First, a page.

The SCT has developed expertise in carrying out culturally sensitive adjudicative proceedings without compromising the integrity of the process. The Specific Claims Tribunal Act provides, at s. 13, that the Tribunal may “take into consideration cultural diversity in developing and applying its rules of practice and procedure”.

    Hearings in community: Hearings in Claimants’ communities are an essential part of the process, and are reconciliatory.

    Site visits: The presiding member will often travel to the area of land in question to view it, along with the parties, staff, and community members.

    Ceremonies: Ceremonies that the parties and Tribunal have participated in prior to, or after, a hearing include long house ceremonies involving song and dance, and pipe ceremonies.

    Prayer: Welcome prayers are often offered at the outset of a hearing by a Chief, Elder, or other designate.

    Oral History hearings: These hearings are often scheduled as early as possible in the life cycle of a claim before the tribunal, in recognition of the importance of preserving the testimony of elders. In one case, a group of Elders participated in a truth-telling ceremony prior to the giving of testimony, and after having had the significance of the ceremony explained on the record, participation in the ceremony was accepted by the Tribunal in lieu of swearing or affirming the evidence.

    Accommodating Language: The Tribunal welcomes witnesses who wish to testify in their mother tongues, with assistance of qualified interpreters, and this is a regular aspect of hearings.


    On April 26 2017, the Supreme Court of Canada heard, on appeal from the Federal Court of Appeal, the case of Williams Lake Indian Band v. Her Majesty the Queen in Right of Canada. The decision, released on February 2, 2018, affirms the jurisdiction of the Tribunal over pre-confederation Claims, the Tribunal’s determination on Crown fiduciary duties, and the status of the Tribunal as an expert adjudicative entity.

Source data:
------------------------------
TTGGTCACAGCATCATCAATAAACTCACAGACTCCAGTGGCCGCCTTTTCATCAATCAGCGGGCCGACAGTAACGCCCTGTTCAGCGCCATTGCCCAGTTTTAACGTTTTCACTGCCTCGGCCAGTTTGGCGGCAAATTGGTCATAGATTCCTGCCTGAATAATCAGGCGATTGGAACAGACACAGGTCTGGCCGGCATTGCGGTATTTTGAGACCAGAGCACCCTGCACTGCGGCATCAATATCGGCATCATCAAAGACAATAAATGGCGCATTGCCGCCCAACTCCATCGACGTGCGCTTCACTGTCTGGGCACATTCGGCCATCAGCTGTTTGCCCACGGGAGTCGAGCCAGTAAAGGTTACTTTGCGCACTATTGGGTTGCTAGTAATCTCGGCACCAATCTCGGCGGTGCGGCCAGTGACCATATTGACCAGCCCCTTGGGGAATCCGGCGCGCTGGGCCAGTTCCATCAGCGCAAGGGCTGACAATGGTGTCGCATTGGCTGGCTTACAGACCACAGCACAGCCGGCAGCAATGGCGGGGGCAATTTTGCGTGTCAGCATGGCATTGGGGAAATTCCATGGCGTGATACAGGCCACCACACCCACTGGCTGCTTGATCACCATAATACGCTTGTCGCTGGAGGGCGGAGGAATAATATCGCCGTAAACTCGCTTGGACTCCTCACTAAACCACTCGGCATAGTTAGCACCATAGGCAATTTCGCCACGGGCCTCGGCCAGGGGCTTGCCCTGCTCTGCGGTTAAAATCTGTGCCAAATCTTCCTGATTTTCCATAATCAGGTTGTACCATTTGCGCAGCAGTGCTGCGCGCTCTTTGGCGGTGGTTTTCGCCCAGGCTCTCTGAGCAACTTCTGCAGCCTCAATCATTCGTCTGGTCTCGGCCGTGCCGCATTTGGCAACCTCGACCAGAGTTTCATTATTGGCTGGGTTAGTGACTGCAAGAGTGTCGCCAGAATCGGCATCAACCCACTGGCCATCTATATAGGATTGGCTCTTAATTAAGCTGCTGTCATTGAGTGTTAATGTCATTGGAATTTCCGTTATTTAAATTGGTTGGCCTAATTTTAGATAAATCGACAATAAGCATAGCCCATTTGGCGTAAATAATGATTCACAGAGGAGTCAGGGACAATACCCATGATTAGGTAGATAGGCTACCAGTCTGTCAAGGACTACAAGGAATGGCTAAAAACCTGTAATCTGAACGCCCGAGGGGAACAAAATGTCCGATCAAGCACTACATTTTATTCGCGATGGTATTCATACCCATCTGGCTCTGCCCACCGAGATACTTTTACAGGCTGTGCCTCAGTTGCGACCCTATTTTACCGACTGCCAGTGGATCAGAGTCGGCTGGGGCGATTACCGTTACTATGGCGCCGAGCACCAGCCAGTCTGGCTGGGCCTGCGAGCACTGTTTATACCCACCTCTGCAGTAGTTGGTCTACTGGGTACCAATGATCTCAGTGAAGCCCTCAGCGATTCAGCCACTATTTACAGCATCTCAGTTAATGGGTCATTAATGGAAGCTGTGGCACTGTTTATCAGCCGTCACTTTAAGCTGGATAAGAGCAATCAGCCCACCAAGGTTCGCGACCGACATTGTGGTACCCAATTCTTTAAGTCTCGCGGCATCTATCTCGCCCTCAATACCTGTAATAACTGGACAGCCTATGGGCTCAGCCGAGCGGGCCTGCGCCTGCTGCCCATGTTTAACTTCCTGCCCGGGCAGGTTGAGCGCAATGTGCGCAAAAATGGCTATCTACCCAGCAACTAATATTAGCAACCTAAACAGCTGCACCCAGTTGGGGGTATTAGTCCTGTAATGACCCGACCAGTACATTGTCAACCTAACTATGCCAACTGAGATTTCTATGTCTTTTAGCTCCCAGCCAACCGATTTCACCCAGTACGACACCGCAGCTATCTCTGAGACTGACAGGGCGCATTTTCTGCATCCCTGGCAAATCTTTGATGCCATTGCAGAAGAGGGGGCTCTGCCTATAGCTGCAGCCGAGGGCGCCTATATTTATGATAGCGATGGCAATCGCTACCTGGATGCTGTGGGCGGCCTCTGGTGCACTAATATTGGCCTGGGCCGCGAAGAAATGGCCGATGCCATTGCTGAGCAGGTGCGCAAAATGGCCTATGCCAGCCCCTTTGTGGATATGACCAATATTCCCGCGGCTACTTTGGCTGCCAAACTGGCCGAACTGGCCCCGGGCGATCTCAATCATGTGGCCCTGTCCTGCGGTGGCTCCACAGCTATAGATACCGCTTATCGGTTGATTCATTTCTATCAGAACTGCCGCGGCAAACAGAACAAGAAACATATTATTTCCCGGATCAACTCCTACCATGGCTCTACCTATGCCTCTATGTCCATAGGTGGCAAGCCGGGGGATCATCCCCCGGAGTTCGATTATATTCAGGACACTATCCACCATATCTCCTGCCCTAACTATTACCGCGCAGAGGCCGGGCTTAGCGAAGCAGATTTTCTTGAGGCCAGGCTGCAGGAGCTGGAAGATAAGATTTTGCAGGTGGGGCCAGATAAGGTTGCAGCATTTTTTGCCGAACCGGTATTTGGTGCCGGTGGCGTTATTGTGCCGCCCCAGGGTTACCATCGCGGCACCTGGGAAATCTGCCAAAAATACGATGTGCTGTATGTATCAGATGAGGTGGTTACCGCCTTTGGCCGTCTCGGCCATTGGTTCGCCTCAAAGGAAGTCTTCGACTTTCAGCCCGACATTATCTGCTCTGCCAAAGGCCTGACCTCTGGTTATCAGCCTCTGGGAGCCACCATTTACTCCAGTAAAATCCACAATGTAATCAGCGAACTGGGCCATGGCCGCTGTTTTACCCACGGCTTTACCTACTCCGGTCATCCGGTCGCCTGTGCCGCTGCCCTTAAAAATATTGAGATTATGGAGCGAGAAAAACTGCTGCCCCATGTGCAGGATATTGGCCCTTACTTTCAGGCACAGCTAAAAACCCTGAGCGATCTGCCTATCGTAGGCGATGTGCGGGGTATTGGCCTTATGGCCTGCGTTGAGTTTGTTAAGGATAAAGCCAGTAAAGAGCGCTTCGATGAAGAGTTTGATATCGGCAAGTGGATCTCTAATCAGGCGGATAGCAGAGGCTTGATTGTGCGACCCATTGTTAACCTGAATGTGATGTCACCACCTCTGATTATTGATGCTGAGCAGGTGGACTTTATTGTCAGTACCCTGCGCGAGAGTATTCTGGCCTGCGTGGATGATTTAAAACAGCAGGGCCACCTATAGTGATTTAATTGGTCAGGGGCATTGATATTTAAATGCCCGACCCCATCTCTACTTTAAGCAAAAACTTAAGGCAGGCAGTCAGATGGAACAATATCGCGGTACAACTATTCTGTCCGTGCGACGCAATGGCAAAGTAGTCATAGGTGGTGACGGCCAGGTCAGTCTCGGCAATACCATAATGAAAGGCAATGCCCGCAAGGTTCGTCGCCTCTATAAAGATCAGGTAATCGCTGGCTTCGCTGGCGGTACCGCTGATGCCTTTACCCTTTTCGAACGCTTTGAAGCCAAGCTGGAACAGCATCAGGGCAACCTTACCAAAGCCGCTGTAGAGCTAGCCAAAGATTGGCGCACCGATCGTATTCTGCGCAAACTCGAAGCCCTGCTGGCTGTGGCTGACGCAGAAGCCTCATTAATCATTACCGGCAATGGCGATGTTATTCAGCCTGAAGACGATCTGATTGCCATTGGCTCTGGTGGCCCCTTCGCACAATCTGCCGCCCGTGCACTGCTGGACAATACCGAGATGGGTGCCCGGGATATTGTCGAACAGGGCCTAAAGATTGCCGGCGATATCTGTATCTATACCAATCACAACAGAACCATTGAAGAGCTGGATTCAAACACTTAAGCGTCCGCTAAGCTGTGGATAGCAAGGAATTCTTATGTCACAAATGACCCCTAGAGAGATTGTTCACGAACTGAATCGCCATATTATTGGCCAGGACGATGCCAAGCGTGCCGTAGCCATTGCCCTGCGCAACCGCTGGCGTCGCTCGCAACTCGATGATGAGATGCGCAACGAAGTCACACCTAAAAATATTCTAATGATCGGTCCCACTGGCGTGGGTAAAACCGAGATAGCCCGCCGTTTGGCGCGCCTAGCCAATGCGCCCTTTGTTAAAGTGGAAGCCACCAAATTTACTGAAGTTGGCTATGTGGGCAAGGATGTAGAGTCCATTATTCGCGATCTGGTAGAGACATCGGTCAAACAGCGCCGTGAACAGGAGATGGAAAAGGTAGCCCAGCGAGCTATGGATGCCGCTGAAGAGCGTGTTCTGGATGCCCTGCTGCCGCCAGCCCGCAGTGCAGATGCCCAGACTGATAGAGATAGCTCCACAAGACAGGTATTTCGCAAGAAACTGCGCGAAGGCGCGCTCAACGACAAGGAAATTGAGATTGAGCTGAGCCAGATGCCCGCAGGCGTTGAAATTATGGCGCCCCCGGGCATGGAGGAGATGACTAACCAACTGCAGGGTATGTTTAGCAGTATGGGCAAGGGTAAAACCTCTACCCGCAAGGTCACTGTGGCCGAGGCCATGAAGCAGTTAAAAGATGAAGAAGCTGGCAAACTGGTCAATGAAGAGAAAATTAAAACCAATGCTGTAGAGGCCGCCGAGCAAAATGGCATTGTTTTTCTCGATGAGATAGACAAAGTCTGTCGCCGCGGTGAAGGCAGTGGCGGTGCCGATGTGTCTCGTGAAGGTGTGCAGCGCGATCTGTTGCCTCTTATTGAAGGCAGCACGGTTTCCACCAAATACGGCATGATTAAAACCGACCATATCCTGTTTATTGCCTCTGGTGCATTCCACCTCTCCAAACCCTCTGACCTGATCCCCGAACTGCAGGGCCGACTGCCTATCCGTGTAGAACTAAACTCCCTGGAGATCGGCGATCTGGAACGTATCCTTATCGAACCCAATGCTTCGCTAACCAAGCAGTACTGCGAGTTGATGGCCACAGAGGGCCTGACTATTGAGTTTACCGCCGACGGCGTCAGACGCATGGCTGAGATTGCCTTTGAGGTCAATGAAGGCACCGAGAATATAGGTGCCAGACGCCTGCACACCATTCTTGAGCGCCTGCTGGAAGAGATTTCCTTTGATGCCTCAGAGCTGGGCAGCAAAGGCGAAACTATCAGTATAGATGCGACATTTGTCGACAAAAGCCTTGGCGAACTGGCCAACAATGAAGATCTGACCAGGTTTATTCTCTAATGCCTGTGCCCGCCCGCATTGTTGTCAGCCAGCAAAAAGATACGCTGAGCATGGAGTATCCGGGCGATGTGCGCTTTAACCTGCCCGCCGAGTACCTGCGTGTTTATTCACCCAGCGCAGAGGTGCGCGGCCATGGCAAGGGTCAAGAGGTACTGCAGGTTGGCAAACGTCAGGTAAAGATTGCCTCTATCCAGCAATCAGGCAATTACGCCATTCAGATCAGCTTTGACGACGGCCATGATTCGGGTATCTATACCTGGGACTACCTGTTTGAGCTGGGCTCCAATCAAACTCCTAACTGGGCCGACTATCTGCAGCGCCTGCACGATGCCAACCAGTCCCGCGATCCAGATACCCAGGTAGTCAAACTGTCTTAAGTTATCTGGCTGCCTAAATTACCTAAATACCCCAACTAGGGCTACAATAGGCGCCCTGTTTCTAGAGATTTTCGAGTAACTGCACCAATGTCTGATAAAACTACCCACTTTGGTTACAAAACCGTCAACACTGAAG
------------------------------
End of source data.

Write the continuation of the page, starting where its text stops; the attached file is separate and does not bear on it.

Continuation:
In summary:

    The Williams Lake Indian Band (“band”) filed a claim with the Tribunal seeking compensation for the loss of part of its traditional territory, which included the site of a village near Williams Lake in British Columbia (“Village Lands”). Despite the Colonial enactment of the Proclamation relating to acquisition of Land, 1860 (“Proclamation No. 15”), under which “Indian settlements” were not available for preemption, officials responsible for implementing the preemption system took no steps to protect the Village Lands from preemption or mark them out as a reserve. After British Columbia joined Confederation, Canada assumed, under Article 13 of the British Columbia Terms of Union (“Terms of Union”), responsibility for the creation of Indian reserves according to a policy as liberal as the Colony’s. The federal Crown officials acknowledged that the preemptions had been a mistake but were not prepared to interfere with settlers’ rights. Instead, they allocated another tract of land to the band as a reserve.

    Since the Tribunal opened its doors in 2011, it has held a total of 895 CMCs current to September 01, 2018. 

    The Tribunal held a hearing on the validity of the claim, and concluded that the band had a valid specific claim for losses arising from the Crown’s acts and omissions in relation to the Village Lands. It found that the Imperial Crown had owed, and breached, a legal obligation to the band in relation to the protection of its lands from preemption based on s. 14(1) (b) of the Act  and that the Crown in right of Canada (“Canada”) had owed, and breached, a fiduciary obligation to the band based on s. 14(1) (c). It further found that Canada could be held responsible under the Act  for the band’s preConfederation claim. Before the Tribunal ruled on compensation, Canada sought judicial review of the Tribunal’s validity decision. The Federal Court of Appeal allowed Canada’s application and dismissed the band’s claim.